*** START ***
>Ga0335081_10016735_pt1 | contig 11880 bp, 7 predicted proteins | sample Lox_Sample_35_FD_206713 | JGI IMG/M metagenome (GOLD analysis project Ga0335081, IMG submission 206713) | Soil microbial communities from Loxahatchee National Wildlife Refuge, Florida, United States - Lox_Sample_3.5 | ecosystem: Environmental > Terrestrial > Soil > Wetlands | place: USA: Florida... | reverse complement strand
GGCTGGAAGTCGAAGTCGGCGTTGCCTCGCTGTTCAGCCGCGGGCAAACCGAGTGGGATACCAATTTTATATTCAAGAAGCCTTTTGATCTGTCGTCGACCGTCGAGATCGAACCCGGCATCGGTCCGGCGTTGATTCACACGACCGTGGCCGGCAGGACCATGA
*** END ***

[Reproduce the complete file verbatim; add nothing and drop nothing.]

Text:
>Ga0335081_10016735_pt1 | contig 11880 bp, 7 predicted proteins | sample Lox_Sample_35_FD_206713 | JGI IMG/M metagenome (GOLD analysis project Ga0335081, IMG submission 206713) | Soil microbial communities from Loxahatchee National Wildlife Refuge, Florida, United States - Lox_Sample_3.5 | ecosystem: Environmental > Terrestrial > Soil > Wetlands | place: USA: Florida... | reverse complement strand
GGCTGGAAGTCGAAGTCGGCGTTGCCTCGCTGTTCAGCCGCGGGCAAACCGAGTGGGATACCAATTTTATATTCAAGAAGCCTTTTGATCTGTCGTCGACCGTCGAGATCGAACCCGGCATCGGTCCGGCGTTGATTCACACGACCGTGGCCGGCAGGACCATGA